I have been dreading the new school year for a while now. This is nuts, because I love the new school year–new books, new supplies (office supplies are my guilty pleasure!), new clothes and shoes, seeing old friends and meeting new ones. I also highly respect and value public education and the influence the teachers, administrators, and staff have in the lives of my children. We truly believe non-parent adults are one of the greatest assets to raising our children to be empathetic and caring citizens in our world. So why do I have such trepidation about this year?
My oldest is beginning high school, my second is entering 6th grade, my third will be in 4th grade, and my youngest is starting kindergarten. These are big milestones for each of them. And I am in denial. Because it is TOO new. Do you ever feel that way?
Change is really challenging for me, and I think my anxiety gets worse as I get older. For one, I am much more aware of it. For another, even though I am aware and even though I continue to improve in self-care, I still fall short. So instead of allowing myself to recognize the feelings I have, I shove them off to the side until one afternoon I am cleaning the living room and the tears just begin to fall. Then I feel ridiculous and silly, because I could be in there playing with my children, enjoying our freedom-filled days of summer, but nope. Here I am, crying and processing my sadness that they are growing up, and my adventure with my own babies in the baby/toddler/preschool stages is over.
Instead of imagining all of the wonderful and exciting new experiences my daughter will have at her brand new high school, I am filled with worry and fear at how she only has four more years left at home.
How will we ever save enough money for college? She will soon be driving completely on her own; will she be safe out there? Have I really been there for her? Will she still come to me when she has challenges with friends/girls/boys/teachers/fill-in-the-blank?
Instead of anticipating the excitement of him being in the oldest class at the school, I am filled with dread that my son will still be treated like a child. Or, will he be treated like a child but expected to behave as an adult? Will his friends still be there or will they have all moved away?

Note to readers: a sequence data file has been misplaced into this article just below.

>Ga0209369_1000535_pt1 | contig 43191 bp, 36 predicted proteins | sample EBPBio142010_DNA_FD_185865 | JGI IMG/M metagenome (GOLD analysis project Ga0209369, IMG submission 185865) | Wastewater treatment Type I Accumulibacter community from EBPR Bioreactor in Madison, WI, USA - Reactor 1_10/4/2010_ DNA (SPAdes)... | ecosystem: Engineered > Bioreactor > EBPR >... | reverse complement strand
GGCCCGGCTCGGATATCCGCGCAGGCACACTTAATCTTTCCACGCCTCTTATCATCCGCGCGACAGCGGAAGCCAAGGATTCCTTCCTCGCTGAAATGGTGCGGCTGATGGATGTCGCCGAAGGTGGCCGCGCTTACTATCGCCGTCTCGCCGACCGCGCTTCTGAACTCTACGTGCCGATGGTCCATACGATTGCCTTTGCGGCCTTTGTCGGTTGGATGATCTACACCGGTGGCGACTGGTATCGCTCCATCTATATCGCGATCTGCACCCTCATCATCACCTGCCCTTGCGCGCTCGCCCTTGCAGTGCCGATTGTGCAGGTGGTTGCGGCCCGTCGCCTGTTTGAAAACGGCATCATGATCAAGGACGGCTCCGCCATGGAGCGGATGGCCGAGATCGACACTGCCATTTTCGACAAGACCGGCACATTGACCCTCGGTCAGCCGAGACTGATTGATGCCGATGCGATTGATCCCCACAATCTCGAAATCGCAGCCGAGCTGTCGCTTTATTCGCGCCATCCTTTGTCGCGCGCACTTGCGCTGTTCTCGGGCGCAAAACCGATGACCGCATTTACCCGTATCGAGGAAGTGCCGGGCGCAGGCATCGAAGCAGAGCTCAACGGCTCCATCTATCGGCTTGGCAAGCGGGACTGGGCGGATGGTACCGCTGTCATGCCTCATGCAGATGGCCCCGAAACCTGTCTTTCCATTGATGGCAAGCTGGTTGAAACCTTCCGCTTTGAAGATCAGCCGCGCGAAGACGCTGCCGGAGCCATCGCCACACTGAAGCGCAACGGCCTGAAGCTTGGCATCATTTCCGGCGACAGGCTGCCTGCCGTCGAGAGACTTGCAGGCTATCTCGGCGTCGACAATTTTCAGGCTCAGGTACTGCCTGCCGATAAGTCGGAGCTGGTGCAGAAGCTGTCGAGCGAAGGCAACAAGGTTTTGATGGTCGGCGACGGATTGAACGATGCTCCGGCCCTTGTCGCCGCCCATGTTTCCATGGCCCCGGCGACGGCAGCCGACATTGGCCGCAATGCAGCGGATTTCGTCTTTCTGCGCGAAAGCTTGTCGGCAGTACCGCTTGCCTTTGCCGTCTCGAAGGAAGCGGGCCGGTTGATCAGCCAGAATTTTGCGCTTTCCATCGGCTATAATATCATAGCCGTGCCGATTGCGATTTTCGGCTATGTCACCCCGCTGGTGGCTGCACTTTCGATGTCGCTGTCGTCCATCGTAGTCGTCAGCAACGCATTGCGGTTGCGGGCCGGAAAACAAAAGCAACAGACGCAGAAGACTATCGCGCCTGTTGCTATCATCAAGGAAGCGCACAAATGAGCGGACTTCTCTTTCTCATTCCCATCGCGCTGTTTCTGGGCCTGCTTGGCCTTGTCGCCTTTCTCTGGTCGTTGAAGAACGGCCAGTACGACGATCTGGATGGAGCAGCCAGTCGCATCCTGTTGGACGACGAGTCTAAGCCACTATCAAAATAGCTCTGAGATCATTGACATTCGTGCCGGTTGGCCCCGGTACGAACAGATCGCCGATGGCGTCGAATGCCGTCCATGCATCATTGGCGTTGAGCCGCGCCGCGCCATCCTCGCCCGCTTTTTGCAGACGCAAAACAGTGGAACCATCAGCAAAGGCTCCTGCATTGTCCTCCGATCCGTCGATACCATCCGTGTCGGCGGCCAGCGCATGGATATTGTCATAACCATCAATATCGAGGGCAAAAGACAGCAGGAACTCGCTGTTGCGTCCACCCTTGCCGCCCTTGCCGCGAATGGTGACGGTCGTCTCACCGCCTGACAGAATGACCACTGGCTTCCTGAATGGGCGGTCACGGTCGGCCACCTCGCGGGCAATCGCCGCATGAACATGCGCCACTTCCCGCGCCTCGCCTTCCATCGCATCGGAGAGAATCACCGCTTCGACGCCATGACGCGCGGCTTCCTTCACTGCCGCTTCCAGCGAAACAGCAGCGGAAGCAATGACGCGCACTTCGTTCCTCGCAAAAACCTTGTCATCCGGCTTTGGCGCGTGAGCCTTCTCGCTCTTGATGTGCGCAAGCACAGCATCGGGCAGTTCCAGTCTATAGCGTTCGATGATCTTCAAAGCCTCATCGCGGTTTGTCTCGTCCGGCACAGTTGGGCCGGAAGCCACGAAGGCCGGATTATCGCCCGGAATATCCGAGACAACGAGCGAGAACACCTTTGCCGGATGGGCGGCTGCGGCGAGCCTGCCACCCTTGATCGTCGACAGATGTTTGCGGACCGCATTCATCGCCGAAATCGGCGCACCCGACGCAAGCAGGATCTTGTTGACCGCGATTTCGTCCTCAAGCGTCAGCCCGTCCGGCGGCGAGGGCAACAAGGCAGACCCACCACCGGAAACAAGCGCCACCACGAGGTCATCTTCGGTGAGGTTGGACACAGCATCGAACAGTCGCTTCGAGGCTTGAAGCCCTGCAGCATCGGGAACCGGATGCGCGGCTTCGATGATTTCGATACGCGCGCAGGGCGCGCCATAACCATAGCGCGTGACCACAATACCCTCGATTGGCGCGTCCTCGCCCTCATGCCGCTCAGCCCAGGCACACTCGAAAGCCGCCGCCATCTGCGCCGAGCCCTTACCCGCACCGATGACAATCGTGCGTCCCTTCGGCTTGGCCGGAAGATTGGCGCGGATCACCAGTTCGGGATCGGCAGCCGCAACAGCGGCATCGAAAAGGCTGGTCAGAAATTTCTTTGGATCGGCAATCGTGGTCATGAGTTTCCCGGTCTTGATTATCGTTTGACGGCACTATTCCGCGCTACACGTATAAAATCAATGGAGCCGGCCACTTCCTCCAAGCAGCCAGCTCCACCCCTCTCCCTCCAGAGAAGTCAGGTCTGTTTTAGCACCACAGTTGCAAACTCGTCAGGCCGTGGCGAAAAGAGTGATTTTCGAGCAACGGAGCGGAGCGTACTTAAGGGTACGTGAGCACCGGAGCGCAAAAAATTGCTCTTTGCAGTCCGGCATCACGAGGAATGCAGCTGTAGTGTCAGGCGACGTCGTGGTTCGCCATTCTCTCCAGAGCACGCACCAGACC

Instead of thrilling at the great things they will do this year, I am worried that my daughter’s friends will also have all moved away. Will she be bored in class or over-challenged by the coursework? Will my new work schedule be as flexible, or will I miss the class play and the awards and assemblies?
Instead of delighting in my son’s excitement for his soon-to-be school entrance, I am extremely critical of the way the school system is so hyper-focused on standardized tests, and how they don’t even really play anymore.
How will he get through only 20 minutes for lunch all on his own? Because even though he feels so big, he is really still so small. What if his big personality gets pushed down or stomped out because he needs to stay in line and be quiet? Will I still be able to be kind and gentle when he comes home and flips out over which pajamas to wear to bed because he is so exhausted and misses me, too?
Deep down, I know they are going to be fine. I know I have done every single thing I could possibly do that I knew to do at the time. I know that I am continually learning and growing right along with them. I know the teachers at the school care. I know. Just because I know these things does not make this feeling go away.
What I also know is that feelings are okay. It is okay to feel sad. It is okay to feel frustrated with the system. It is okay to feel passionate for the education of our future. These feelings can motivate me to continue to work toward changes to improve this for all children, including my own. It is okay to take the time to process through the grief for the ending of this stage in my motherhood journey.
It was truly an amazing adventure, and I know that the grief at the end would not exist without the joy of the journey.